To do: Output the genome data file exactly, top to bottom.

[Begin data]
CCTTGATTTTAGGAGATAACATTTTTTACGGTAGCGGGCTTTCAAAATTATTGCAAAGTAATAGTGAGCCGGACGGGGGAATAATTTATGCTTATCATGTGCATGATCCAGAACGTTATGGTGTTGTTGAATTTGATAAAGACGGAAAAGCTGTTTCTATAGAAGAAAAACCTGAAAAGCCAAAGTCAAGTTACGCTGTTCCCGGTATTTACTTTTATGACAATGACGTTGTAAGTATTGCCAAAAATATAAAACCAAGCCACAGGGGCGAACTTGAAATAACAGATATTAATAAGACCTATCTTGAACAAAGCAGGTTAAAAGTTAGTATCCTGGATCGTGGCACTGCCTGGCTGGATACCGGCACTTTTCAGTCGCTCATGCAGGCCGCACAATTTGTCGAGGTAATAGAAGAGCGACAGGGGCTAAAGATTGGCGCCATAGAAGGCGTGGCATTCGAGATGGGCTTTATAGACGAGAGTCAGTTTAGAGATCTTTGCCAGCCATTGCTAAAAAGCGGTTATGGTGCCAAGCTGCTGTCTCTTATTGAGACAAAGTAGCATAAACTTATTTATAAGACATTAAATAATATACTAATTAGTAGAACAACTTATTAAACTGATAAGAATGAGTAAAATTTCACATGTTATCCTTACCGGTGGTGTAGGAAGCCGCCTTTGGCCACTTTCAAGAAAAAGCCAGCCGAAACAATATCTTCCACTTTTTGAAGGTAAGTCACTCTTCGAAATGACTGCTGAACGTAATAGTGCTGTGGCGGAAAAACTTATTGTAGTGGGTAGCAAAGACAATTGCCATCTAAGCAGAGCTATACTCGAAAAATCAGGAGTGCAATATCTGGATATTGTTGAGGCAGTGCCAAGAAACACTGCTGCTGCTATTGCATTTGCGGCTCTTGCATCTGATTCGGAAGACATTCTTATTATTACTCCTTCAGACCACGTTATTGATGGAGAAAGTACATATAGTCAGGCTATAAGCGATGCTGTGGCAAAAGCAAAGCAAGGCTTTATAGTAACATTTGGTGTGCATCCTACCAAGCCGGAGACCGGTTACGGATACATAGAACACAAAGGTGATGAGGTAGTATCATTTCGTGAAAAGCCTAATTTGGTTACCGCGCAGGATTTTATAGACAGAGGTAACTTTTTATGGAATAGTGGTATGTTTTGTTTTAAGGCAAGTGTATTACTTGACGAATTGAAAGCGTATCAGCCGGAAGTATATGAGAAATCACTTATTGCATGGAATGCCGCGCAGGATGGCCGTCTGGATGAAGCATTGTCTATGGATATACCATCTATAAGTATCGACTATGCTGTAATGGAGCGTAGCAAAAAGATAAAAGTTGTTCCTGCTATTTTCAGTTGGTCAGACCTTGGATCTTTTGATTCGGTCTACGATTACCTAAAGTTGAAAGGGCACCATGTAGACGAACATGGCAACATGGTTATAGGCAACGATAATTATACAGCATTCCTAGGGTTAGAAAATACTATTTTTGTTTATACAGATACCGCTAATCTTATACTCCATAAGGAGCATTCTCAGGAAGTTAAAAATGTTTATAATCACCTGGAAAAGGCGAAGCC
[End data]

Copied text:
CCTTGATTTTAGGAGATAACATTTTTTACGGTAGCGGGCTTTCAAAATTATTGCAAAGTAATAGTGAGCCGGACGGGGGAATAATTTATGCTTATCATGTGCATGATCCAGAACGTTATGGTGTTGTTGAATTTGATAAAGACGGAAAAGCTGTTTCTATAGAAGAAAAACCTGAAAAGCCAAAGTCAAGTTACGCTGTTCCCGGTATTTACTTTTATGACAATGACGTTGTAAGTATTGCCAAAAATATAAAACCAAGCCACAGGGGCGAACTTGAAATAACAGATATTAATAAGACCTATCTTGAACAAAGCAGGTTAAAAGTTAGTATCCTGGATCGTGGCACTGCCTGGCTGGATACCGGCACTTTTCAGTCGCTCATGCAGGCCGCACAATTTGTCGAGGTAATAGAAGAGCGACAGGGGCTAAAGATTGGCGCCATAGAAGGCGTGGCATTCGAGATGGGCTTTATAGACGAGAGTCAGTTTAGAGATCTTTGCCAGCCATTGCTAAAAAGCGGTTATGGTGCCAAGCTGCTGTCTCTTATTGAGACAAAGTAGCATAAACTTATTTATAAGACATTAAATAATATACTAATTAGTAGAACAACTTATTAAACTGATAAGAATGAGTAAAATTTCACATGTTATCCTTACCGGTGGTGTAGGAAGCCGCCTTTGGCCACTTTCAAGAAAAAGCCAGCCGAAACAATATCTTCCACTTTTTGAAGGTAAGTCACTCTTCGAAATGACTGCTGAACGTAATAGTGCTGTGGCGGAAAAACTTATTGTAGTGGGTAGCAAAGACAATTGCCATCTAAGCAGAGCTATACTCGAAAAATCAGGAGTGCAATATCTGGATATTGTTGAGGCAGTGCCAAGAAACACTGCTGCTGCTATTGCATTTGCGGCTCTTGCATCTGATTCGGAAGACATTCTTATTATTACTCCTTCAGACCACGTTATTGATGGAGAAAGTACATATAGTCAGGCTATAAGCGATGCTGTGGCAAAAGCAAAGCAAGGCTTTATAGTAACATTTGGTGTGCATCCTACCAAGCCGGAGACCGGTTACGGATACATAGAACACAAAGGTGATGAGGTAGTATCATTTCGTGAAAAGCCTAATTTGGTTACCGCGCAGGATTTTATAGACAGAGGTAACTTTTTATGGAATAGTGGTATGTTTTGTTTTAAGGCAAGTGTATTACTTGACGAATTGAAAGCGTATCAGCCGGAAGTATATGAGAAATCACTTATTGCATGGAATGCCGCGCAGGATGGCCGTCTGGATGAAGCATTGTCTATGGATATACCATCTATAAGTATCGACTATGCTGTAATGGAGCGTAGCAAAAAGATAAAAGTTGTTCCTGCTATTTTCAGTTGGTCAGACCTTGGATCTTTTGATTCGGTCTACGATTACCTAAAGTTGAAAGGGCACCATGTAGACGAACATGGCAACATGGTTATAGGCAACGATAATTATACAGCATTCCTAGGGTTAGAAAATACTATTTTTGTTTATACAGATACCGCTAATCTTATACTCCATAAGGAGCATTCTCAGGAAGTTAAAAATGTTTATAATCACCTGGAAAAGGCGAAGCC